If criminals were to target unsecured wireless routers, they could create an attack that could piggyback across thousands of Wi-Fi networks in urban areas like Chicago or New York City, according to researchers at Indiana University.
The researchers estimate that a Wi-Fi attack could take over 20,000 wireless routers in New York City within a two-week period, with most of the infections occurring within the first day.
"The issue is that most of these routers are installed out of the box very insecurely," said Steven Myers, an assistant professor at Indiana University, who published the paper in November, along with researchers from the Institute for Scientific Interchange in Torino, Italy,
The researchers theorize that attack would work by guessing administrative passwords and then instructing the routers to install new worm-like firmware which would in turn cause the infected router to attack other devices in its range.
Because there are so many closely connected Wi-Fi networks in most urban areas, the attack could hop from router to router for many miles in some cities.
The team used what is known as the Susceptible Infected Removed (SIR) model to track the growth of this attack. This methodology is typically used to estimate things like influenza outbreaks, but it has also been used to predict things like computer virus infections, Myers said.
Although the researchers did not develop any attack code that would be used to carry out this infection, they believe it would be possible to write code that guessed default passwords by first entering the default administrative passwords that shipped with the router, and then by trying a list of one million commonly used passwords, one after the other. They believe that 36 percent of passwords can be guessed using this technique.
Even some routers that use encryption could be cracked, if they use the popular WEP (Wired Equivalent Privacy) algorithm, which security experts have been able to crack for years now. Routers that were encrypted using the more-secure WPA (Wi-Fi Protected Access) standard were considered impossible to infect, Myers said.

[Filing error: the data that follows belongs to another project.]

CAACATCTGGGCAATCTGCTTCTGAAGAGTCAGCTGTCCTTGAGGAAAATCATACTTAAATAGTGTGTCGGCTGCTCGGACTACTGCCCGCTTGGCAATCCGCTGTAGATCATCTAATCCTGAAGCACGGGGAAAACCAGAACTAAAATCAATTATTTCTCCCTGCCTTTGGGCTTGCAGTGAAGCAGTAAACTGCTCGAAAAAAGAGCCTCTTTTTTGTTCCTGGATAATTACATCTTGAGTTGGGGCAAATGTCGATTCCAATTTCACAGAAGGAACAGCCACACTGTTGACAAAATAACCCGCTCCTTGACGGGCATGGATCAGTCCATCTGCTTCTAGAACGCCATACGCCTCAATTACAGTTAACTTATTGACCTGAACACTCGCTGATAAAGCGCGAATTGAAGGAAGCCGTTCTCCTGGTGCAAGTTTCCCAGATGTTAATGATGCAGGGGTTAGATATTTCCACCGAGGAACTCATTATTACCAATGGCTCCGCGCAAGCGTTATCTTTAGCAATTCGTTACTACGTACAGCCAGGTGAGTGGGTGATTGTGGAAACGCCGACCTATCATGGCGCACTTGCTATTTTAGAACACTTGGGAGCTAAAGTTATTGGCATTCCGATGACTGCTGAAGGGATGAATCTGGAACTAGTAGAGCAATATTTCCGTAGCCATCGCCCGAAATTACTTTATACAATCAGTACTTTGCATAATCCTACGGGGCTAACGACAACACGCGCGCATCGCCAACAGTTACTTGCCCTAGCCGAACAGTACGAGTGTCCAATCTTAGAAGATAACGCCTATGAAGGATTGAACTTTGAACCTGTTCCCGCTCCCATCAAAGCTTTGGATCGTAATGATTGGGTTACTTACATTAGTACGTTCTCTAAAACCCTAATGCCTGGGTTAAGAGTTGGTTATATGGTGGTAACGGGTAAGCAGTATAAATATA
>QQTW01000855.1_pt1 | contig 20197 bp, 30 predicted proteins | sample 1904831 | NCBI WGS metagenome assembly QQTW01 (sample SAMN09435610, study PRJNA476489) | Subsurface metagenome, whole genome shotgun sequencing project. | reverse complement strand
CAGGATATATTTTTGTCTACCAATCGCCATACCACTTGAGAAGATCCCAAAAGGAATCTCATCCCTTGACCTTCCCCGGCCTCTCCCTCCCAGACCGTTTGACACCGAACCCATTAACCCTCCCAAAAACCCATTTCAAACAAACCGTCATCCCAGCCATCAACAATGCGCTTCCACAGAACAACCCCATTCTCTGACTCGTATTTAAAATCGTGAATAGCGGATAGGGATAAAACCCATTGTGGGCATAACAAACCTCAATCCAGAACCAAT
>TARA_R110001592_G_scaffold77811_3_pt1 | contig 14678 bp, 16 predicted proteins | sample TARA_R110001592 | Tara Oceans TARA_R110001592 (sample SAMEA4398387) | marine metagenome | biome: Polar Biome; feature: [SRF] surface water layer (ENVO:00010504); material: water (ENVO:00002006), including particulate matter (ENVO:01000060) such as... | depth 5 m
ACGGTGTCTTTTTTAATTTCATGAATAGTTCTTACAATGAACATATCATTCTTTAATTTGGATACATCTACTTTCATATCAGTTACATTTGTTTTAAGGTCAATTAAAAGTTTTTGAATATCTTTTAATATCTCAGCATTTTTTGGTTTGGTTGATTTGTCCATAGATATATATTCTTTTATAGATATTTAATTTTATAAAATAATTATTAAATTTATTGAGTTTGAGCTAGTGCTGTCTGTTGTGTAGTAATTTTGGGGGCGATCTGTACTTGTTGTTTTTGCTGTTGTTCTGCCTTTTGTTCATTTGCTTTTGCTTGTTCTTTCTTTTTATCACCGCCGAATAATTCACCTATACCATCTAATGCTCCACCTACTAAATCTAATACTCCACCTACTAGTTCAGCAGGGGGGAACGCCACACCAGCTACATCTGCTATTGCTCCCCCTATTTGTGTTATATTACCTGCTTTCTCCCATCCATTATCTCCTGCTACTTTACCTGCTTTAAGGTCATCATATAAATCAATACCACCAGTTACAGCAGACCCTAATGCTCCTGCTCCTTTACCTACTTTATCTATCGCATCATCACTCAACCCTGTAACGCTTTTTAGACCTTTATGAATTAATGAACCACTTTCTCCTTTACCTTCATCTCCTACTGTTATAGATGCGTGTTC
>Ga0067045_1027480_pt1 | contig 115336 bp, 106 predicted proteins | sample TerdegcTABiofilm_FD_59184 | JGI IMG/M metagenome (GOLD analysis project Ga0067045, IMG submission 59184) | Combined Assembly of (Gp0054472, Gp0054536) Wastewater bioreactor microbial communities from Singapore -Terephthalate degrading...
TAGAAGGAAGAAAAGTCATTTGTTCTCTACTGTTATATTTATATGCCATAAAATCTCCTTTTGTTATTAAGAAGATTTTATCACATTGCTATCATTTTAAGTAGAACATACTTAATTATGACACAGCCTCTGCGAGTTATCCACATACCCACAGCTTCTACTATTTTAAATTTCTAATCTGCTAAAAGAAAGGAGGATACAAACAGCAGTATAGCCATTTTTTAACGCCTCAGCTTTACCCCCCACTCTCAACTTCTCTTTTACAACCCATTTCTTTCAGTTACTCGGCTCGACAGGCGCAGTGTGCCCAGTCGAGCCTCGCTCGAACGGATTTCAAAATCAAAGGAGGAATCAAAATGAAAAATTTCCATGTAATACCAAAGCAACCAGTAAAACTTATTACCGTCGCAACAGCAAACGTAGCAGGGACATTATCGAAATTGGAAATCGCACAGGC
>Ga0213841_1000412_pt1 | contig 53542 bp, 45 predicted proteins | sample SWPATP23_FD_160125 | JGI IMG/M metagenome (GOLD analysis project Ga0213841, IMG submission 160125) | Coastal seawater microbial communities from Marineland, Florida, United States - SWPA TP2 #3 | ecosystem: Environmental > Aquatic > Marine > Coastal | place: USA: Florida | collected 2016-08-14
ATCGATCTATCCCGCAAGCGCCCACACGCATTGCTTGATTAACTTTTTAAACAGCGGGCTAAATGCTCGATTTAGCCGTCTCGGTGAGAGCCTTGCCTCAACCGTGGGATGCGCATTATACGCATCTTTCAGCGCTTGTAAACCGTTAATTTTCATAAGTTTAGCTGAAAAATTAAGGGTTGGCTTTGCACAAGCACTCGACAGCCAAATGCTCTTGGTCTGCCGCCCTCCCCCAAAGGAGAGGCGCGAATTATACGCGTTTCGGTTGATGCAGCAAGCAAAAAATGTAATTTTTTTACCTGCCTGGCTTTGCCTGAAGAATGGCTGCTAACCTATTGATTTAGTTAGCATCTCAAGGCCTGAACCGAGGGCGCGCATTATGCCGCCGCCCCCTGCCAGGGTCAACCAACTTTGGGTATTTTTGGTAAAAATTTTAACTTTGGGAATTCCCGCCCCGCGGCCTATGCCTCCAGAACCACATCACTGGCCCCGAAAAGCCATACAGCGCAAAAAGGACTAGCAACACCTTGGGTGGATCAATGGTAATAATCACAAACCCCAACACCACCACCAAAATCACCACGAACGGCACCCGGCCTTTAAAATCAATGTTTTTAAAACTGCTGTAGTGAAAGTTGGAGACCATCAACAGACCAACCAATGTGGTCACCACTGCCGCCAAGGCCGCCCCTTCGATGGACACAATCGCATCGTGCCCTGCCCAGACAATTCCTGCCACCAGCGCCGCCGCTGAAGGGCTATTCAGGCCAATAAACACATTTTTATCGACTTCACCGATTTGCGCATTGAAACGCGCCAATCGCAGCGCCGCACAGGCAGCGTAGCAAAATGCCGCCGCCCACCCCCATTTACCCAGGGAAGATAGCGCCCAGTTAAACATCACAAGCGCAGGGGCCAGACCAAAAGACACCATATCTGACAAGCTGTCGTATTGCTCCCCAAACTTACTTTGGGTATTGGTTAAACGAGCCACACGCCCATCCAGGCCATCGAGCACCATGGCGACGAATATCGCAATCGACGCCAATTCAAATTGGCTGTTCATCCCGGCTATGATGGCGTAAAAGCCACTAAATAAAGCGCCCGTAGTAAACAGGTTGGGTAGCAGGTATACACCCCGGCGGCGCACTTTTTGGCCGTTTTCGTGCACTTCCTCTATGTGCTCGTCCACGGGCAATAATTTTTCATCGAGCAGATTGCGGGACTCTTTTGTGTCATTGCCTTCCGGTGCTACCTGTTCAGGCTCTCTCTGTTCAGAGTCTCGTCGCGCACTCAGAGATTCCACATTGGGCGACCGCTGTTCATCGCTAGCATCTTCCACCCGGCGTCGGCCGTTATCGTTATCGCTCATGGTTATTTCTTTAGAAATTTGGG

Myers' model is based on data compiled from the Wireless Geographic Logging Engine (WiGLE), a volunteer-run effort to map Wi-Fi networks around the world, which has over 10 million networks in its database.
Using this data, they were able to map out large networks of made out of Wi-Fi routers that were each no more than 45 meters (49 yards) from the network -- in other words, close enough for an infection to spread. The largest such network in New York included 36,807 systems; in Boston it was 15,899; and in Chicago: 50,084.
Because New York is such a dense city with a relatively low percentage (25.8 percent, according to the researchers) of encrypted routers, it was particularly susceptible to this type of attack. San Francisco, on the other hand, where 40.1 percent of routers are encrypted and which had a lower density of routers was less susceptible.
Myers says that because the attack would be technically complex, he doubts that criminals will attempt it any time soon. There are simply too many other, easier ways to take over computers, he said.
Still, he thinks hardware makers should take note. "The bigger point for developers and people making wireless information technology is to realize that there are serious security issues."